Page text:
(This review is by American-Statesman freelance arts critic Andrew J. Friedenthal.)
Lauren Gunderson’s play Silent Sky is a straightforward two-act drama that reveals the little-told story of astronomer Henrietta Leavitt’s contribution to our modern understanding of the universe. With the film Hidden Figures coming out next year and telling the story of the African American women who did the math for NASA’s space program, now is a good time for Silent Sky to get a new mounting.
Austin Playhouse has done just that. Their production – running through Oct. 16 – is a fairly by-the-numbers portrayal of the text, with strong performances that highlight the play’s most resonant moments.
Gunderson’s text is at its strongest when it engages with the scientific issues Leavitt wrestled with, and its language is at the most poetic when speaking of how these insights relate to mankind’s (and womankind’s) search for meaning, on a public as well as very personal level.
However, the drama of Leavitt’s personal life – her relationships with her sister Maggie and her male supervisor/suitor Peter Shaw – is never quite as enthralling as her public engagement with the celestial findings at which she studiously worked.
The uneven quality of the text comes through in the performances. Molly Karrach is delightful as Henrietta, but she truly sparkles when getting to show Leavitt’s genius and work ethic. Her interactions with her colleagues – the warm, humorous Williamina Fleming (played by Cyndi Williams) and Annie Cannon (Babs George) – are imbued with more life than those with Maggie (Claire Grasso) and Peter (Samuel Knowlton). Indeed, both Grasso and Knowlton are at their strongest when the text allows them entry into Henrietta’s work life, and not just her private affairs.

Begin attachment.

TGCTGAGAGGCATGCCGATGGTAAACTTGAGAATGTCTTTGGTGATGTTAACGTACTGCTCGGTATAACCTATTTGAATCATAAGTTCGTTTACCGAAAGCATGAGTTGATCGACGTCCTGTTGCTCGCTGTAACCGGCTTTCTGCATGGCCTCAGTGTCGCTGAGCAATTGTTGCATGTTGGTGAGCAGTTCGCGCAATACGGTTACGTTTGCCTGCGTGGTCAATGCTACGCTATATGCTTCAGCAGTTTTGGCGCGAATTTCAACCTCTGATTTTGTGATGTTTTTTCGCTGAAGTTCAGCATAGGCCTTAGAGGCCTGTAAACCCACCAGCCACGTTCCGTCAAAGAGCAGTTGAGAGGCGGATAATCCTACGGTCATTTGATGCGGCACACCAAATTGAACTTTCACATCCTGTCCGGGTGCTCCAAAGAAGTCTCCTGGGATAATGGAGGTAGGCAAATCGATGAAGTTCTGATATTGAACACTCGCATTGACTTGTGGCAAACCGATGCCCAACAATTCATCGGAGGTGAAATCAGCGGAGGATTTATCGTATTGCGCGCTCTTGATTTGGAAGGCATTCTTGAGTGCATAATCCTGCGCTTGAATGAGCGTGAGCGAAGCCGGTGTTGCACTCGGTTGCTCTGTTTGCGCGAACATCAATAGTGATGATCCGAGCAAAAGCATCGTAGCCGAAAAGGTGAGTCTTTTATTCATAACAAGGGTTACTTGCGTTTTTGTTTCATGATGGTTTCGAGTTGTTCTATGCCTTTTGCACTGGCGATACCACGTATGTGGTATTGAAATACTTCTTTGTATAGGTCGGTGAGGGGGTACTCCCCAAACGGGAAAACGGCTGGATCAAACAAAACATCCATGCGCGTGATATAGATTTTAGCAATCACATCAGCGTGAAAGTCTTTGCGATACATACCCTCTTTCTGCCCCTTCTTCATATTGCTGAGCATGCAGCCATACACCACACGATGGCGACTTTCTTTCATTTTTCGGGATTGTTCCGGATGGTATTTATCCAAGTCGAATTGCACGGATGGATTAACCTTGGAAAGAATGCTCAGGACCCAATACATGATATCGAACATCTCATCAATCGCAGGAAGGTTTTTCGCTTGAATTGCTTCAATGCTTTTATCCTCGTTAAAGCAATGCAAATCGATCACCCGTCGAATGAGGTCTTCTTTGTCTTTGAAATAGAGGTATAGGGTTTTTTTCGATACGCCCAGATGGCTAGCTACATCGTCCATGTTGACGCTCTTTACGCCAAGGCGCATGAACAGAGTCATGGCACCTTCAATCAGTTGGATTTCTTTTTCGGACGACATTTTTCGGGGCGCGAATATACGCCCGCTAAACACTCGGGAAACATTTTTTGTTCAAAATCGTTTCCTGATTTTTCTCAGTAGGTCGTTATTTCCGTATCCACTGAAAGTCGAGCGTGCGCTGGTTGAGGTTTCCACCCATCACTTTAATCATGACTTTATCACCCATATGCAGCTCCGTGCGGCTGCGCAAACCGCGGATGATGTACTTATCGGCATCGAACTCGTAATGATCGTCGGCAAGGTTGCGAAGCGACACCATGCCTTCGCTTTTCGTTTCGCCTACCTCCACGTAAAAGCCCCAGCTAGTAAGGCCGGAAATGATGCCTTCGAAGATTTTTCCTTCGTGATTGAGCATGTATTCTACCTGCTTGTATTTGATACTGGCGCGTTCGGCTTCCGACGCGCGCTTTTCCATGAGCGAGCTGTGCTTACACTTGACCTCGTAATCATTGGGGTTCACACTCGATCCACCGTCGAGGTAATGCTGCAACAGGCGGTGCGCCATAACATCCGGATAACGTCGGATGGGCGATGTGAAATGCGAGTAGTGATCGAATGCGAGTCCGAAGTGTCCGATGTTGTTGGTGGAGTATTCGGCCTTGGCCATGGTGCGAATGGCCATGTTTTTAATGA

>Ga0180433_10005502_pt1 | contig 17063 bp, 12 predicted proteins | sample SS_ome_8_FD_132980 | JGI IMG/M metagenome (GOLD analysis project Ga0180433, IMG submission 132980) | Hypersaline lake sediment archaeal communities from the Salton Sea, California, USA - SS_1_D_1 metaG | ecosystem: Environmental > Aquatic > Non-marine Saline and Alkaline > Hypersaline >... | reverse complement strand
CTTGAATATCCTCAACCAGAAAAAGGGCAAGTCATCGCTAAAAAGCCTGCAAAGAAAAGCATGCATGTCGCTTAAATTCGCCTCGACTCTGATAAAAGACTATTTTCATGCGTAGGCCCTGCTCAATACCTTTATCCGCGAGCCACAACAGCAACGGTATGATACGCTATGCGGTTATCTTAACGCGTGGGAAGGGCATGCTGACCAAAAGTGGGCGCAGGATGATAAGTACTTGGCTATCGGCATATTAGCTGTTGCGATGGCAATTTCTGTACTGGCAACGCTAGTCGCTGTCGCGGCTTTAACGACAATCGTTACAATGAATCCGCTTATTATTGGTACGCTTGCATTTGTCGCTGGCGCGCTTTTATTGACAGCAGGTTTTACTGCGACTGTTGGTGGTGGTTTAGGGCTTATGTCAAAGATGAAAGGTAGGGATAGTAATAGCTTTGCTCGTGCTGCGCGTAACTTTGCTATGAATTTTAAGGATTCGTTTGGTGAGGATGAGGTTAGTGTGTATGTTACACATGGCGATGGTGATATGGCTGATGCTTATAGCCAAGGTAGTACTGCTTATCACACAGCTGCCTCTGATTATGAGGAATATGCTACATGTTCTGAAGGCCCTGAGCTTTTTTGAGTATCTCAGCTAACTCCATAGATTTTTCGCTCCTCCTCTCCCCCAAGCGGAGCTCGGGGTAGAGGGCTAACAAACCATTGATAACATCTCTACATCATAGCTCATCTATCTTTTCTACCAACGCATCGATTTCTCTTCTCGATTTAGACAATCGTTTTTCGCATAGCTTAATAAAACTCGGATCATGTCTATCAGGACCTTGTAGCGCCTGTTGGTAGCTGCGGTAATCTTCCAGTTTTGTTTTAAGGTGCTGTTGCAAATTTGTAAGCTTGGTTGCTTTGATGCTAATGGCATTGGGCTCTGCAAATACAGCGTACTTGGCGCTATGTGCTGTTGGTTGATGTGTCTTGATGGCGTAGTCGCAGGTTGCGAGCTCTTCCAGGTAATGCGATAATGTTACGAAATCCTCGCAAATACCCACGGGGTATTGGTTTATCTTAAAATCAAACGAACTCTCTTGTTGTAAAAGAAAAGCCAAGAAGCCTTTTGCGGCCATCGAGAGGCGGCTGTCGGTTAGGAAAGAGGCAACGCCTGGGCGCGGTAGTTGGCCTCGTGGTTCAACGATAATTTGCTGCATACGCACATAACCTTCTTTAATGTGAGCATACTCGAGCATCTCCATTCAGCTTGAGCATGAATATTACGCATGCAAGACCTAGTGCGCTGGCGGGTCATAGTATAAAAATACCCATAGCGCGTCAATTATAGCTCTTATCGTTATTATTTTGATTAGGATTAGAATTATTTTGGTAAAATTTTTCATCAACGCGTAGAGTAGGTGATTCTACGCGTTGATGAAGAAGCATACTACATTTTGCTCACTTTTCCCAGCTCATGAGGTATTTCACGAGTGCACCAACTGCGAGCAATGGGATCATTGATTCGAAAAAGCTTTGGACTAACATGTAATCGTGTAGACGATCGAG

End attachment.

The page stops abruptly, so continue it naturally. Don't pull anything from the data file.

Williams and George, given richer material to work with, shine throughout, their relationship going back and forth from gossiping best friends to bickering semi-rivals. They remain steadfast in their support of Henrietta and her search for cosmic truth, combining science with feminist politics in a rich and rewarding way.
Director Lara Toner Haddock (along with assistant director Jess Hughes) makes some strong staging choices throughout Silent Sky, but her real achievement here is in minimizing the technical stagecraft so as to focus on the performances of her talented cast. In this she is aided by a strong design team – costume designer Diana Huckaby, lighting designer Don Day, sound/video designer Joel Mercado-See, set designer Mike Toner, and prop designer Kathleen Toner – that focuses on simplicity over flourish.
Silent Sky is a light, pleasant historical drama that reminds us of the important, largely unheralded, role women have played in the history of science, and Austin Playhouse’s new production solidly provides that reminder with strong performances and a dash of scientific poetry.